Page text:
Lou Ottens, Father of Countless Mixtapes, Is Dead at 94

Lou Ottens, Father of Countless Mixtapes, Is Dead at 94

Lou Ottens, Father of Countless Mixtapes, Is Dead at 94

Lou Ottens, Father of Countless Mixtapes, Is Dead at 94

In these digital days, it may be hard to appreciate how radically Lou Ottens changed the audio world when, in 1963, he and his team at Philips, the Dutch electronics company, introduced the cassette tape.

“As the story goes, Lou was home one night trying to listen to a reel-to-reel recording when the loose tape began to unravel from its reel,” Zack Taylor, who directed the 2017 film “Cassette: A Documentary Mixtape,” said by email.

Mr. Ottens was in charge of product development at the Philips plant in Hasselt, Belgium, at the time.

“The next morning,” Mr. Taylor continued, “a frustrated Lou Ottens gathered the engineers and designers from the Philips audio division and insisted that they create something foolproof: The tape had to be enclosed, and the player had to fit in his jacket pocket.”

The cassette was a way to play music in a portable fashion, something not easily done with vinyl, and to record it conveniently as well. Artists started using cassettes to record passing ideas. Bootleggers used them to record live concerts for the underground market. Young lovers used them to swap mixtapes of songs that expressed their feelings.

Soon record labels began releasing entire albums on cassettes and automakers were installing cassette players on dashboards.

Another portable technology, the bulkier 8-track cartridge, was introduced in the same period, but cassettes, smaller and recordable, quickly doomed those devices, and also cut into the vinyl market.

“It was a big surprise for the market,” Mr. Ottens told Time magazine in 2013, the 50th anniversary of that wallet-size breakthrough. “It was so small in comparison with reel-to-reel recorders that it was at that moment a sensation.”

Mr. Ottens died on Saturday in Duizel, in the Netherlands, Tommie Dijstelbloem, a spokesman for Philips, said. He was 94.

In the 1970s, after spearheading the development of the cassette, he contributed to the development of the compact disc, a product Philips and Sony jointly unveiled in 1982. The new format soon pushed the cassette aside.

“The best thing about the compact cassette story,” the newspaper Nederlands Dagblad wrote in 2011, “is that its inventor also caused its downfall.”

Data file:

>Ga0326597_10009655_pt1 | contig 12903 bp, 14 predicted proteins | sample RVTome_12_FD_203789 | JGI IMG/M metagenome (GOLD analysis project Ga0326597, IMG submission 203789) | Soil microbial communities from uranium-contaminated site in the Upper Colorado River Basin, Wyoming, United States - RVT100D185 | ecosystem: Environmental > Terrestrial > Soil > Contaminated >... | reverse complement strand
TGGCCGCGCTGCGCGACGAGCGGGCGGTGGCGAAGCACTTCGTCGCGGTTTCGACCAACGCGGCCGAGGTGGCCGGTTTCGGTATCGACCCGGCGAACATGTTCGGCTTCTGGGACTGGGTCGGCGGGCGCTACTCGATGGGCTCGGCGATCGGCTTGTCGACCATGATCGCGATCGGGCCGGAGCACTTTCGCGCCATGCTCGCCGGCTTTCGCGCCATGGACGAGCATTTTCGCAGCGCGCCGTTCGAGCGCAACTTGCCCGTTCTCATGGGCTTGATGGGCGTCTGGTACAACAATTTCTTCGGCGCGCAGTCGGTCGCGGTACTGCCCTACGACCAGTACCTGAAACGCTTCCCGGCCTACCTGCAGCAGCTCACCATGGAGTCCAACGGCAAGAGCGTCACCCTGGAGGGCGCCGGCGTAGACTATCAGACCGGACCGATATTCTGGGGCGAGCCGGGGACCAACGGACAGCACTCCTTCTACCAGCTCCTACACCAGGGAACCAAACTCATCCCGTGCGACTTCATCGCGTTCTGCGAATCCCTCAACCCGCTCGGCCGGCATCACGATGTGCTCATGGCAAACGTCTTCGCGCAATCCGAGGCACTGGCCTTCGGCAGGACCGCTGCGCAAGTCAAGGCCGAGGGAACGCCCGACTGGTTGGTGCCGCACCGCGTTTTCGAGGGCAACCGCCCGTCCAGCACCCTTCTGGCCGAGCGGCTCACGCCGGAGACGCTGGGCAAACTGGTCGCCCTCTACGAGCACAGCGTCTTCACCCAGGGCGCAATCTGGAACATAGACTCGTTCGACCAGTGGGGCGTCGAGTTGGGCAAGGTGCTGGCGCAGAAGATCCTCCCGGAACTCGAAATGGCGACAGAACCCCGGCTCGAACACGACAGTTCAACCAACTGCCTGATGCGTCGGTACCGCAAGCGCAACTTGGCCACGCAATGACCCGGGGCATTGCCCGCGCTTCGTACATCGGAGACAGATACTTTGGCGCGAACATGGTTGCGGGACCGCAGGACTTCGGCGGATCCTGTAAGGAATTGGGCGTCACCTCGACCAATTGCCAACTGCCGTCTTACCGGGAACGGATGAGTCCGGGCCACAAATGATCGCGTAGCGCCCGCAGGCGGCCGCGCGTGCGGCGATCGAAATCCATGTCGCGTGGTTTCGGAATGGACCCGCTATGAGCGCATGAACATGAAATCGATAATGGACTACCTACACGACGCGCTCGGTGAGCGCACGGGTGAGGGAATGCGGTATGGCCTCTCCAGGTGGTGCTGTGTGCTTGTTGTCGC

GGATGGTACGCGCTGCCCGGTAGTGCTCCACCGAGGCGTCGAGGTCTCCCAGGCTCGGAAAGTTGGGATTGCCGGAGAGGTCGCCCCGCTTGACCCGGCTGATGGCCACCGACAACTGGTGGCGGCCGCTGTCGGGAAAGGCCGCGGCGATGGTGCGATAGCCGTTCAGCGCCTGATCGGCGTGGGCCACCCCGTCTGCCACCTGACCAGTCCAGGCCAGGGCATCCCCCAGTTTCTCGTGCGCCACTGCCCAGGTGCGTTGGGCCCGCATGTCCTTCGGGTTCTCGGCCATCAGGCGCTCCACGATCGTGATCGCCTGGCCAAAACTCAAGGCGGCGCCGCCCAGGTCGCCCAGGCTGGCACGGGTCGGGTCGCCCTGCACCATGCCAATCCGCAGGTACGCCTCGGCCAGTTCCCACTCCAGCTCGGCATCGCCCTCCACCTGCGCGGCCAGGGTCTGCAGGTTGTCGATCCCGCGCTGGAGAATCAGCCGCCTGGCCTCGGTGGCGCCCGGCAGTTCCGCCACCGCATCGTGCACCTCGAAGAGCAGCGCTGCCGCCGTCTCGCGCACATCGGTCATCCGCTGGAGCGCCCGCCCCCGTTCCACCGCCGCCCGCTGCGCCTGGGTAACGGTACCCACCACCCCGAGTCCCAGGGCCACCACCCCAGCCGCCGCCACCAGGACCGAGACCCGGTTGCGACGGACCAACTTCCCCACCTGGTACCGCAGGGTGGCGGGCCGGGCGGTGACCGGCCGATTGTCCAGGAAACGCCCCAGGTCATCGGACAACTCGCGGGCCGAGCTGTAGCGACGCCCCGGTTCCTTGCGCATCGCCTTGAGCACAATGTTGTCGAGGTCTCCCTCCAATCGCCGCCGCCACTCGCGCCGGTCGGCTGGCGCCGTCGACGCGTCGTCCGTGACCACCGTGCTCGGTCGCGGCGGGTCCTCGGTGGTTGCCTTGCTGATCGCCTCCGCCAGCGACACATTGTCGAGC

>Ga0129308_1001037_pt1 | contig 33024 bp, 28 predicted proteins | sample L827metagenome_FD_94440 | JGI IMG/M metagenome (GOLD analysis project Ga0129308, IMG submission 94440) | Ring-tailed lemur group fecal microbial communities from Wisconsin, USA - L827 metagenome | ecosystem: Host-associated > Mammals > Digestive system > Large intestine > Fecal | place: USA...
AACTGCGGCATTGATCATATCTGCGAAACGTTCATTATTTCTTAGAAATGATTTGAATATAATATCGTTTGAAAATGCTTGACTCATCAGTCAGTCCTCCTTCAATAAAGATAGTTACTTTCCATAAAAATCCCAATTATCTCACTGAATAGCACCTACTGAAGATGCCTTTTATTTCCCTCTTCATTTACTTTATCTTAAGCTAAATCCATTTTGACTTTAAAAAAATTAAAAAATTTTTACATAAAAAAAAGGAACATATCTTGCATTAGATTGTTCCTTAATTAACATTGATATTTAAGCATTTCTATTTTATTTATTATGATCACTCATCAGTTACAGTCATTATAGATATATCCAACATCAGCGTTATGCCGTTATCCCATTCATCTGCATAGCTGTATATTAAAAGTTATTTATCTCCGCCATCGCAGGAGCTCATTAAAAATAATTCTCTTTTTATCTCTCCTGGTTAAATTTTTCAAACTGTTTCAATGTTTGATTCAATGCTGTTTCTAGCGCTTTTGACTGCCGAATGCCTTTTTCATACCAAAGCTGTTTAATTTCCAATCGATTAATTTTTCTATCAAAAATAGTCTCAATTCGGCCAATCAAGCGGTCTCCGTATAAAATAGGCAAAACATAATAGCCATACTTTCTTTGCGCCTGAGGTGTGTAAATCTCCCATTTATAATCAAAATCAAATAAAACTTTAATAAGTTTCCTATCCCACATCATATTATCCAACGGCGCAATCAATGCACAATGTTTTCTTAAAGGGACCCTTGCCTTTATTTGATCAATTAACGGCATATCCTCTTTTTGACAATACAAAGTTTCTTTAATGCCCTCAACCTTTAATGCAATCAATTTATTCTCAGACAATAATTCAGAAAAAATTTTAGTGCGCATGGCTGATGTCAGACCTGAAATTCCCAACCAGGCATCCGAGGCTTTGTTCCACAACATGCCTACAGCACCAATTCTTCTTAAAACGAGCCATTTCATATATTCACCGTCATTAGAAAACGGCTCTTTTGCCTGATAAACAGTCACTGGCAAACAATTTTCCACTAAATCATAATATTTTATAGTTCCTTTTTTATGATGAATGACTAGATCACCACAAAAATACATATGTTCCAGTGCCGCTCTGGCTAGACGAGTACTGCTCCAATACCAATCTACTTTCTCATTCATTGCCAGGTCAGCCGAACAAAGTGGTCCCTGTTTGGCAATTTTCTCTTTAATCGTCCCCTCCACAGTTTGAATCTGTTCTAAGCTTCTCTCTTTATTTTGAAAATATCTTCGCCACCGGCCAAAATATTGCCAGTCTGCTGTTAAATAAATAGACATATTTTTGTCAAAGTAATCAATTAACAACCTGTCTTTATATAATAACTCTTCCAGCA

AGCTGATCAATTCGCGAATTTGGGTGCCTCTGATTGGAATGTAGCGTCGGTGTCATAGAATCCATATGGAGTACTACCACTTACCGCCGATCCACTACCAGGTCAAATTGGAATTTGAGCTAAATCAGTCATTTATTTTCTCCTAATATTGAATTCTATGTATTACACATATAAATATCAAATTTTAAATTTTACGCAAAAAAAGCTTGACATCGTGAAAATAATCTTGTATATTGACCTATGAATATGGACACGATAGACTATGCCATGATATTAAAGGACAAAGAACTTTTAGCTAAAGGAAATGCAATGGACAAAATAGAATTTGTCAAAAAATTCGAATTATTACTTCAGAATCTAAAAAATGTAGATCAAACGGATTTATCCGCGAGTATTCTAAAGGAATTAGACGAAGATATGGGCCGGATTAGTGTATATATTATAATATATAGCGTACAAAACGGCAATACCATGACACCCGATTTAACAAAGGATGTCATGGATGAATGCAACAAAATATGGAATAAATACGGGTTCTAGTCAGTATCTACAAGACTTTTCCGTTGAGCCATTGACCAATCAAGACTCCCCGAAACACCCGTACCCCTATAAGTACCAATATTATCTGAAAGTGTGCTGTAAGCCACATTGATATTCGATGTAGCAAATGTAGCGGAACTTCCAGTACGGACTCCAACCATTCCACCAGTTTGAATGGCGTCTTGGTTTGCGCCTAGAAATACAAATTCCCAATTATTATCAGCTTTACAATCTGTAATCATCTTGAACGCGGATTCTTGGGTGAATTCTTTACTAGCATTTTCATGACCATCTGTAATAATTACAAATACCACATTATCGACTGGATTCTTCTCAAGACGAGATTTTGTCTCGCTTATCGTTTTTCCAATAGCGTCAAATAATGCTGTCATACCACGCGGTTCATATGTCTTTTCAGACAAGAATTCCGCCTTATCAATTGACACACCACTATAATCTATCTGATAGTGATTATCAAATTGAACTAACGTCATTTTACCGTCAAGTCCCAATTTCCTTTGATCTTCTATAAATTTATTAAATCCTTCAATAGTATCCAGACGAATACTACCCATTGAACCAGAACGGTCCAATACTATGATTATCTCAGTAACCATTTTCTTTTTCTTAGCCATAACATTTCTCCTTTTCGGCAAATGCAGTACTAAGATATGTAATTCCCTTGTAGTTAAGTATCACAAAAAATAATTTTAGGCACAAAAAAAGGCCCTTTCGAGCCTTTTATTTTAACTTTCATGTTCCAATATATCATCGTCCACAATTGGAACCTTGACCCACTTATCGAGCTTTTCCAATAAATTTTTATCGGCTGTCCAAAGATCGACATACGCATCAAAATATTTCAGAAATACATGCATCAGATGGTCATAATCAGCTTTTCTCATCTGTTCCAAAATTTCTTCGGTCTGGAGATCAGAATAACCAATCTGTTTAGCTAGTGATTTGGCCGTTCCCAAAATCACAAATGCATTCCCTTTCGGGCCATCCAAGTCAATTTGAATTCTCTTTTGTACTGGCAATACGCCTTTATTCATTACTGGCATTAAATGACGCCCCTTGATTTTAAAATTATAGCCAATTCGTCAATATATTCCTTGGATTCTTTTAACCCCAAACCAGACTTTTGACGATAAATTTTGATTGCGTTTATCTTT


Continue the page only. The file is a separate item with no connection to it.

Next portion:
Not quite. Cassettes remain popular with some aficionados, in a retro sort of way. Mr. Ottens, though, was not one of them.

“Now it’s nostalgia, more or less,” he said in the documentary. “People prefer a worse quality of sound out of nostalgia.”

Lodewijk Frederik Ottens was born in Bellingwolde, the Netherlands, on June 21, 1926. He graduated from what is now Delft University of Technology with a degree in mechanical engineering and began working at Philips in 1952.

He became head of product development in Hasselt in 1957 and began overseeing the development of a portable reel-to-reel machine in 1960. Olga Coolen, director of the Philips Museum in Eindhoven, the Netherlands, said that when he conceived the idea of a cassette tape, he carried a wooden block in his coat pocket that was the size and shape of what he envisioned.

“His wooden block prototype was lost when Lou used it to prop up his jack while changing a flat tire,” she said by email. “However, we still have the very first cassette recorder he developed on display, a testimony to his foresight and innovation.”

The company unveiled the cassette in 1963 at a product exhibition in Berlin. The old saying about imitation being the sincerest form of flattery was quickly proved.

“Our cassette was extensively viewed and photographed by the Japanese,” Mr. Ottens told an interviewer in 2013. “A few years later, the first Japanese imitations came, with a different tape format, different dimensions, different playing time. Not shocking, but too many hit the market. Then it becomes a big mess.”

Philips made its licensing available free, largely at Mr. Ottens’s urging, and its version of the cassette soon became the standard.

“That’s the reason that it didn’t become obsolete too early,” Mr. Ottens said in the film, “and it’s taken 50 years to die.”

Philips says 100 billion cassettes have been sold worldwide.

After the cassette, Mr. Ottens worked on an unsuccessful videodisc project before shifting to the CD. And before that innovation was released, he had shifted his focus to Video 2000, a system intended to compete with VHS; it, too, did not catch on.

He retired from Philips in 1986. Information on his survivors was not immediately available.

The makers of “Cassette: A Documentary Mixtape” took a romanticized view of the cassette and its importance to the countless people who made use of it in myriad ways, but Mr. Taylor said Mr. Ottens had a much more utilitarian view.

“Lou was never comfortable taking credit for the cassette, or for the incalculable impact it had on the history of music,” Mr. Taylor said. “What I saw as a deeply personal medium, Lou saw as a pragmatic answer to the cumbersome nature of the reel-to-reel.”

In the film, Mr. Ottens and three of the men who worked under him on the cassette project reminisce. Mr. Ottens still seems surprised by the impact of the little gizmo.

“We expected it would be a success,” he says, “but not a revolution.”


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